Author: Luisa Perkins
•11:27 AM
As I mentioned in this post almost exactly a year ago, every December I make a list of The Best of Everything Important to Me. The categories change somewhat from year to year depending on how I've spent my time and energy. After considering what follows, I have to say that 2007 was my best year ever. That's saying a lot, since 2006 was pretty great.

Top Ten Books (new or re-read):
10. Alfred Lansing, Endurance
9. D.E. Stevenson, Anna and Her Daughters
8. Guy Gavriel Kay, Tigana
7. Dave Duncan, A Man of His Word (series)
6. Brandon Sanderson, Elantris
5. M.T. Anderson, Octavian Nothing
4. Yann Martel, Life of Pi
3. Wallace Stegner, Angle of Repose
2. Henry Eyring, Because He First Loved Us
1. Kelly Link, Magic for Beginners*

* So very brilliant, especially the title story and "Stone Animals," but dark, disturbing, and emphatically not recommended to my teen readers

Worst Book of the Year:
Karen Joy Fowler, The Jane Austen Book Club

Top Ten Movies:
10. Enchanted
9. Premonition
8. The Bourne Ultimatum
7. The Simpsons Movie
6. Ocean's 13
5. Disturbia
4. Dan in Real Life
3. 1408
2. Sicko
1. I Am Legend

Still waiting to see:
Amazing Grace
August Rush
Becoming Jane
Elizabeth 2: The Golden Age
National Treasure 2

Top Ten iPod Downloads:
10. The Veronicas, "4ever"
9. A Fine Frenzy, "You Picked Me"
8. The Innocence Mission, "The Lakes of Canada"
7. The Bobs, "Synaesthesia"
6. The Dukes of the Stratosphear, "Vanishing Girl"
5. Saint-Privat, "Oh-La-La"
4. The Fratellis, "For the Girl"
3. The White Stripes, "Seven Nation Army"
2. The Shins, "Australia"
1. The Killers, "Can You Read My Mind?"

Top Eating Experiences:
6. "Steam Roasted Goose with Gravy," Our House
5. "Jamesie's Jambalaya," Our House
4. "Southwestern Shrimp, Teriyaki Chicken, and Grilled Corn on the Cob," Our House
3. "Szechuan Dumplings," Shun Lee, NYC
2. "Frogs' Legs and Foie Gras Tempura," Picholine, NYC
1. "Poulet en Demi-Deuil," Chanterelle, NYC

Best Theatre Experience of the Year:
Richard III, Hudson Valley Shakespeare Festival

Best Concert of the Year:
The Wailin' Jennys, Tarrytown Music Hall

Garden Produce of the Year:

Patissons Panache Squash

Yarn of the Year:
Tofutsies Sock Yarn (It's made out of crab shells and soy!)

2008? Bring it on, Grandpa! It's go-time!
Author: Luisa Perkins
•3:22 PM
The sweet and multi-talented Candace tagged me for the "Seven Things About Me" meme. She's gearing up for the Storymakers' Boot Camp in March (she and Tristi are in charge); her tagging me is clearly the equivalent of making me drop and give her twenty push-ups.

Have you read Centipost? Eight is Enough? Ten More, Really? Or any other post with the "Dancing With Myself" tag? Then, loyal reader, you already know it all.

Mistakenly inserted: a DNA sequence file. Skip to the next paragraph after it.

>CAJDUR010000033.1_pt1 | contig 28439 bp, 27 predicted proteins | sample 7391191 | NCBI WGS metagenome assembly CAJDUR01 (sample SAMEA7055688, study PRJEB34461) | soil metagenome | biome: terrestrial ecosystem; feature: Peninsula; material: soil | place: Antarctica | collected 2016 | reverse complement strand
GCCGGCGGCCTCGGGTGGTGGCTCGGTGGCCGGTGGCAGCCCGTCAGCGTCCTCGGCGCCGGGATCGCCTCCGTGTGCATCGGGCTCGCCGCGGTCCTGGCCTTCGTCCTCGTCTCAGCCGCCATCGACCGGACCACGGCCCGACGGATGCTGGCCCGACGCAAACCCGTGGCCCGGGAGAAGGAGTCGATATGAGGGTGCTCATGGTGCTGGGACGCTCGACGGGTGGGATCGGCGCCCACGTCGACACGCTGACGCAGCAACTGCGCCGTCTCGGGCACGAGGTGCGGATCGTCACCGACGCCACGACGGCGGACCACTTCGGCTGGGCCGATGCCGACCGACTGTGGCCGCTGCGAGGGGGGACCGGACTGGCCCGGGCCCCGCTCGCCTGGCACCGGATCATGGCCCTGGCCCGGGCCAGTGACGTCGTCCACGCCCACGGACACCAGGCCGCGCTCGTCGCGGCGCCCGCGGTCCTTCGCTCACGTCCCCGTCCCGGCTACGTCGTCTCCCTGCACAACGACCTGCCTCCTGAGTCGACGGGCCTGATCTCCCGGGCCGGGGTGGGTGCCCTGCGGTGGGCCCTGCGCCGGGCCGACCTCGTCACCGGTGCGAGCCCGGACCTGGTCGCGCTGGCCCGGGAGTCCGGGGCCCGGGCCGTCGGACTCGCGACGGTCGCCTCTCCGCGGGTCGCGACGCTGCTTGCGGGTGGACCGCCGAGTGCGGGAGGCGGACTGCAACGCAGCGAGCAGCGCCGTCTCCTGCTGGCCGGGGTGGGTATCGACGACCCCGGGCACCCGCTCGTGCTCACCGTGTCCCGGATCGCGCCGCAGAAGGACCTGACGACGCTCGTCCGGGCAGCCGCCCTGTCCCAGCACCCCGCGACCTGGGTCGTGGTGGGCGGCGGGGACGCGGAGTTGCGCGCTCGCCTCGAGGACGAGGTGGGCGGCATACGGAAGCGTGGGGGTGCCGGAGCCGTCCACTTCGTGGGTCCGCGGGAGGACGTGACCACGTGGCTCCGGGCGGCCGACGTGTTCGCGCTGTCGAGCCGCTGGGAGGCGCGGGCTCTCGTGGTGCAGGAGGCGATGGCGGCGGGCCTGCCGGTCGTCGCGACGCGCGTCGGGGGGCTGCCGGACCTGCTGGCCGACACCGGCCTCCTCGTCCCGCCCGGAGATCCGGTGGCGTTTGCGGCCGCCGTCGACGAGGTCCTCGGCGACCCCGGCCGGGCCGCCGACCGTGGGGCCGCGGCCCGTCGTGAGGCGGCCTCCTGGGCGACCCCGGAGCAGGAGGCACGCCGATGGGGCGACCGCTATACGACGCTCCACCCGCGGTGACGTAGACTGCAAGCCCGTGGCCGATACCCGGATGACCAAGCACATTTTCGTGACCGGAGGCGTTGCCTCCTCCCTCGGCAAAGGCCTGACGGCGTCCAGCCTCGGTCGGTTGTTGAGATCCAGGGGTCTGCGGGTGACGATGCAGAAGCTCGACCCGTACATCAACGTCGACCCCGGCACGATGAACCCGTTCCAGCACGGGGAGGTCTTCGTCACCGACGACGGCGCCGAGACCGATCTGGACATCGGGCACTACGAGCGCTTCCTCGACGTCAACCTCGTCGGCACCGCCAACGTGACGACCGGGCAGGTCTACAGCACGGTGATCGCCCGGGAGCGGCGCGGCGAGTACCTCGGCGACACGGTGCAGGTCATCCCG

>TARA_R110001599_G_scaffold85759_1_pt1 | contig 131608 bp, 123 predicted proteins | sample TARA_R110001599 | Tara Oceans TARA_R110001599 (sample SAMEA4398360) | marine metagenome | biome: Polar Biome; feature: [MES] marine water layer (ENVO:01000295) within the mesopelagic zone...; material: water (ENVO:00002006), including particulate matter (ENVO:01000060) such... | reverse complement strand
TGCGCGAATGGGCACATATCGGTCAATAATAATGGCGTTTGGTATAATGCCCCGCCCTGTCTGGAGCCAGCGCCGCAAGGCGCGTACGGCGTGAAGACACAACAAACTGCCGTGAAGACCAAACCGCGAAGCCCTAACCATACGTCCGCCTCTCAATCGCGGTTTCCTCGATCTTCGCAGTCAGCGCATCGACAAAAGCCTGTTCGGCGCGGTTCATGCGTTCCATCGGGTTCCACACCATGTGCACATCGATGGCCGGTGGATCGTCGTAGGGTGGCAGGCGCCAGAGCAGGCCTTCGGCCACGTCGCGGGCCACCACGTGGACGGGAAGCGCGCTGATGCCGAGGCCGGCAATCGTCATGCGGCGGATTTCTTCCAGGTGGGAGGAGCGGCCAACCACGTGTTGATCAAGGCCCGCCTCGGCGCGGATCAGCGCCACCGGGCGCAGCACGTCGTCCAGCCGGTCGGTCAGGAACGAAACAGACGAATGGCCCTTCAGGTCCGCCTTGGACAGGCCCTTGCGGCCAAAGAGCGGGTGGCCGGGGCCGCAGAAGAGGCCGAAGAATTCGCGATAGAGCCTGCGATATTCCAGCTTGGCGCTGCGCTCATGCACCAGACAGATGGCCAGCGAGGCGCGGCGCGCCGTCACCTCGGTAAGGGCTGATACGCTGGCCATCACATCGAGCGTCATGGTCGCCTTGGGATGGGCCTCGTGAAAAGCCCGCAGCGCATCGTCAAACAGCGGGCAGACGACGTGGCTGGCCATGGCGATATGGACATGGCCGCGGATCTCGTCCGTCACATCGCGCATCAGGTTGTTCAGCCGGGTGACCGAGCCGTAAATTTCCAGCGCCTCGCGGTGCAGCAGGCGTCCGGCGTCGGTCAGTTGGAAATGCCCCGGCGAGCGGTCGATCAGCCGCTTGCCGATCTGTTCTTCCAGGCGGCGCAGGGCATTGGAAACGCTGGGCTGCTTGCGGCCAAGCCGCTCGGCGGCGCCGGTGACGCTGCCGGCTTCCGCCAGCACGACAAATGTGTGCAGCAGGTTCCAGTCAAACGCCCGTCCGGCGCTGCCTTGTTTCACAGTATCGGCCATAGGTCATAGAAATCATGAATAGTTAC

But maybe not. All right, Candace, I'll give it a go:

1. When I was at BYU and managing the Backstage Café, I went out once with one of the waiters, who happened to be a gun enthusiast. We went up Provo Canyon and did some impromptu target shooting (aluminum cans) in the moonlight. The guns I remember using were an AK-47 and some James Bond-looking pistol. Both kicked quite hard. If any of my kids ever pulled such a stupid stunt, I'd be tempted to lock him/her in a closet for many months.

2. I get many of my most interesting (to me, at least) writing ideas from my dreams. Last night, for example, we saw I Am Legend (which I loved, but do not recommend for the faint of heart). I then dreamt about vampires all night and woke up itching to write down every fascinating detail.

3. The correct plural form of "Perkins" is "Perkinses." For example, if you wanted to brag (or complain) about coming to my house for dinner, you would write, "I'm going to the Perkinses' house for fondue tomorrow night." (Of course you are all invited.)

4. The kids and I use Eco-Dent tooth powder instead of toothpaste. The cinnamon flavor is the best, though the mint and lemon-lime are also popular choices. Eco-Dent is unfortunately not paying me for this endorsement.

5. One snack I love is canned fruit cocktail packed in 100% juice. Yummy: I think I'll go get some right now.

6. I think it's going to take me at least another year to knit down my stash. I made great progress in 2007, but I still have a Rubbermaid tub full of yarn to be used. So many projects; so little time....

7. I'm expecting our sixth child. S/he is due on or around June 15th. We're all very excited, and so far, this has been my easiest pregnancy ever. How's that for some news? Thanks, Candace, for providing an easy format for our announcement.